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Hillsborough County leaders aim to limit fertilizer use during the rainy season to prevent red tide

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Posted at 4:10 AM, Aug 18, 2021
and last updated 2021-08-18 07:39:02-04

HILLSBOROUGH COUNTY, Fla. — Leaders in Hillsborough County are taking the next step in trying to stop future environmental disasters like the spill at Piney Point. Commissioners are looking to regulate fertilizer use during the rainy season.

Hillsborough County has not had any rules about fertilizer use during the rainy season, unlike the City of Tampa and Pinellas County.

County leaders are concerned a lack of regulation could have a negative impact on our environment.

Biologists say excess fertilizer runoff into our waterways can cause high concentrations of nutrients, in particular, nitrogen and phosphorus. That can cause dangerous algae blooms that pollute water and kill plants and animals.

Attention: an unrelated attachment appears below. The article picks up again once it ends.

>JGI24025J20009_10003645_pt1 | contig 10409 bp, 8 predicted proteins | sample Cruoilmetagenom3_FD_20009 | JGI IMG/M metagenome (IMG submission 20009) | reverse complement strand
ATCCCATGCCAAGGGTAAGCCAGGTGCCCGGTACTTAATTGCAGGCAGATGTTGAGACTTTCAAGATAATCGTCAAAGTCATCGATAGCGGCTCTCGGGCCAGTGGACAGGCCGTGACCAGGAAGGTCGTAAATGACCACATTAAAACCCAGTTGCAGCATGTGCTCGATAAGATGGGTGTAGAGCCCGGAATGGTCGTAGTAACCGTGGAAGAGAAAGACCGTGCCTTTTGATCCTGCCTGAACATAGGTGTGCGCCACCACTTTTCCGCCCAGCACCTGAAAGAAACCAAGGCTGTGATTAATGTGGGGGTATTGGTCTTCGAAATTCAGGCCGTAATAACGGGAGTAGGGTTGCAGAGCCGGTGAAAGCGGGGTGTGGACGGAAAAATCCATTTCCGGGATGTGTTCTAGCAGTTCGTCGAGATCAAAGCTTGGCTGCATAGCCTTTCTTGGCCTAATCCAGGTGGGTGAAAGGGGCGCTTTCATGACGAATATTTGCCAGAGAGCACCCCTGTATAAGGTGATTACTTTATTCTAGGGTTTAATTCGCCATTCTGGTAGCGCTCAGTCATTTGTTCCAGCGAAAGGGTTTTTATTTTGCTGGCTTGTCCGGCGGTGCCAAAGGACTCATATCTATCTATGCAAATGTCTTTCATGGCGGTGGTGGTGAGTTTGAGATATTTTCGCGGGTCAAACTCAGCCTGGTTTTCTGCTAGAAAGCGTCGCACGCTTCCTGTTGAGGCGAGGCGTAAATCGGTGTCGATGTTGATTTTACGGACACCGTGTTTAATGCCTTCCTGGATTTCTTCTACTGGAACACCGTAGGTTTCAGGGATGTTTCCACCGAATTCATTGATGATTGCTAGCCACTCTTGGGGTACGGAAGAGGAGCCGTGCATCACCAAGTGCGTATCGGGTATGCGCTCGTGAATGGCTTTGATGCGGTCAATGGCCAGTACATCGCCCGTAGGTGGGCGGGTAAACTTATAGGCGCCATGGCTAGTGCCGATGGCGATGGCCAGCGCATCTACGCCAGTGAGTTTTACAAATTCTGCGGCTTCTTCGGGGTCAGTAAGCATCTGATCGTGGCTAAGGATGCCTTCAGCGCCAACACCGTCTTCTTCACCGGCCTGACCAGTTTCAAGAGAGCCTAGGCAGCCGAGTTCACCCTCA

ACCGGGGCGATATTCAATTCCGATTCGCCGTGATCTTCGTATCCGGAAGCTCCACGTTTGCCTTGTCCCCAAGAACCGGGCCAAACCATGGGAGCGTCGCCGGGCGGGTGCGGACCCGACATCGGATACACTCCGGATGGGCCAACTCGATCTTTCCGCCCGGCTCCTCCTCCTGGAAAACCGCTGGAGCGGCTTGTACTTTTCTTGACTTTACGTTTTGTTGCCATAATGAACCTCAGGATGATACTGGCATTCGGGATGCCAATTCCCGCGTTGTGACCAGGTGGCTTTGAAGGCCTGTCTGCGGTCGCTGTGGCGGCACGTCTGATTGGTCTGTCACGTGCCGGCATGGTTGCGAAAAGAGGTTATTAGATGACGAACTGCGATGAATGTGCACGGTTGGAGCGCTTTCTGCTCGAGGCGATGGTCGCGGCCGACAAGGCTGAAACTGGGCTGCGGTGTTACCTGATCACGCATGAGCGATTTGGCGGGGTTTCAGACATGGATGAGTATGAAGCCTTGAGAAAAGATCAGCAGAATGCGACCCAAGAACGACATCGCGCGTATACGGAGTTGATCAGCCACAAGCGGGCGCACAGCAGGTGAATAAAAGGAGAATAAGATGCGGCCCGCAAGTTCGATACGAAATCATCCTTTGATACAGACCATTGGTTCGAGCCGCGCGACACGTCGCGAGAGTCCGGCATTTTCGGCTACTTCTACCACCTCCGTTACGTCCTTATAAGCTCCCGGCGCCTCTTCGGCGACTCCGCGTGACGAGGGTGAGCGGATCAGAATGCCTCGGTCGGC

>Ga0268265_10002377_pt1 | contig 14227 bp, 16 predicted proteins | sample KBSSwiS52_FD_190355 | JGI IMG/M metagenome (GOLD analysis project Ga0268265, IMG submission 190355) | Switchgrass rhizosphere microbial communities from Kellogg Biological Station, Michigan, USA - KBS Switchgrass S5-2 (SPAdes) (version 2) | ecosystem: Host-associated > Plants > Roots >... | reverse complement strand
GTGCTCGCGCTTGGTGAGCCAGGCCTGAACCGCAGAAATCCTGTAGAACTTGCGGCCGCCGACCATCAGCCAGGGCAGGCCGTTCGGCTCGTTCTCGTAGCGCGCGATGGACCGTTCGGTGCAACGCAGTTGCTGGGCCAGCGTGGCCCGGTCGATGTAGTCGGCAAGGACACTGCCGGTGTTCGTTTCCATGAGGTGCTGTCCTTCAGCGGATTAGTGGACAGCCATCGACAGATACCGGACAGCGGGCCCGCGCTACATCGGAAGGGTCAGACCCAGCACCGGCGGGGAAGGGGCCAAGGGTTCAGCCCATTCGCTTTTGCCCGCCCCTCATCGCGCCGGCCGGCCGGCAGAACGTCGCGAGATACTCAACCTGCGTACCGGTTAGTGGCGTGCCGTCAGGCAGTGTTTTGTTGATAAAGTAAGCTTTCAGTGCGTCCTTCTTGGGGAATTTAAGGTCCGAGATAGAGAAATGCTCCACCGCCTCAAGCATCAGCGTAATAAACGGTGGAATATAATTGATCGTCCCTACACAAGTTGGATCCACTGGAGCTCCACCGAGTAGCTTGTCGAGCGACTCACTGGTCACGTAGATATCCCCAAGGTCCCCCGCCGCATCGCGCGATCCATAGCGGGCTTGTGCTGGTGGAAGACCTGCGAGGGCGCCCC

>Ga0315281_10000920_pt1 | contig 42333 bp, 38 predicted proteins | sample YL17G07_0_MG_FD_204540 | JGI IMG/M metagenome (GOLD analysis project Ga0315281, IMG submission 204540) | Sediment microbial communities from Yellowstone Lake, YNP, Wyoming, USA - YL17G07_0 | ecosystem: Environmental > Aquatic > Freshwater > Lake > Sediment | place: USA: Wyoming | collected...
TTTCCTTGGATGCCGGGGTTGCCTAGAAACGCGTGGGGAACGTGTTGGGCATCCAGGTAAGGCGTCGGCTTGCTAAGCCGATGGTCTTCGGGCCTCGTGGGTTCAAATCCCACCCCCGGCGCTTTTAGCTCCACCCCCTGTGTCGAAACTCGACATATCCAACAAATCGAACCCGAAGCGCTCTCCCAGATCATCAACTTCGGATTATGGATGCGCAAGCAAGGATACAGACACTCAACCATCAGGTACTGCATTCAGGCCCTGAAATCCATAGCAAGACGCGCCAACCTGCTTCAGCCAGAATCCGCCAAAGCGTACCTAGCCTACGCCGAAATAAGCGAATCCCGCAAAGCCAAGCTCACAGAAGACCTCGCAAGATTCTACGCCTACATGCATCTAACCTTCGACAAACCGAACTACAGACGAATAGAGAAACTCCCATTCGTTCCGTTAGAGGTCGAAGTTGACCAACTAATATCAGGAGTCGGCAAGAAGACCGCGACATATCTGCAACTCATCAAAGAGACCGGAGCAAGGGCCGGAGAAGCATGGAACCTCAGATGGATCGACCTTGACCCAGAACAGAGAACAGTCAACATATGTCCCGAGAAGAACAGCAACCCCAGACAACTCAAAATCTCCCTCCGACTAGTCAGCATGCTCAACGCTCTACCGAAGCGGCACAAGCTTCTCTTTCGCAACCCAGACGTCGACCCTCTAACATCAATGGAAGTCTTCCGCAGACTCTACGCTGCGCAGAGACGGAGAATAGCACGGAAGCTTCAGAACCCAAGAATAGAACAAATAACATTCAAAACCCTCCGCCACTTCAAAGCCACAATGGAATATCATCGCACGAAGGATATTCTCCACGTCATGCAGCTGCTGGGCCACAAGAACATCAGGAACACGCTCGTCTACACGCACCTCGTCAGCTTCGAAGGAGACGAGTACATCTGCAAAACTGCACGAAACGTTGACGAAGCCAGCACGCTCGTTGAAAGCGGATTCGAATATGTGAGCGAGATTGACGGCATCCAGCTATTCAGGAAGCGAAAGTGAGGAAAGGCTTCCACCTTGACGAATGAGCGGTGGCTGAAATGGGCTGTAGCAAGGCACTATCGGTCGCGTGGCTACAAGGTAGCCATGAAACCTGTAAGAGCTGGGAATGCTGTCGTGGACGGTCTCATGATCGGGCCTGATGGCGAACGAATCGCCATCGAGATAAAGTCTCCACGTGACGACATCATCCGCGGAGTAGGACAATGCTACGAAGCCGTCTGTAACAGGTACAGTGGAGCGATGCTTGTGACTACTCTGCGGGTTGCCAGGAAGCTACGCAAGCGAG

Hillsborough County leaders are drafting an ordinance to would limit fertilizer use from June through November, which is the entirety of hurricane season in Florida. They say this is critical to protecting our waterways and stopping further spills like Piney Point.

"It's important to note that even before this horrific red tide event, Tampa Bay has been suffering from the impacts of nitrogen pollution, which has been getting worse in recent years," said Commissioner Mariella Smith at the August 4 meeting.

According to Smith, Tampa Bay lost more than 5,400 acres of seagrass between 2018 and 2020.

"It is much cheaper and easier to prevent pollution from entering the Bay in the first place than it is to clean up the bay after the damage has been done," Smith said.

Commissioner Harry Cohen, who helped pass a similar ordinance in the City of Tampa as a City Council member, said this is also about bringing visitors to the Tampa Bay area.

"They're also about our tourism economy, which will not be able to recover if the perception remains that our beaches are infested with red tide," Cohen said.

This fertilizer ordinance would not impact any food production gardens in Hillsborough County, ranging from the smallest backyard vegetable garden all the way up to huge agricultural farms or strawberry fields.

Commissioners are hoping to hold a public hearing on this issue at the end of September.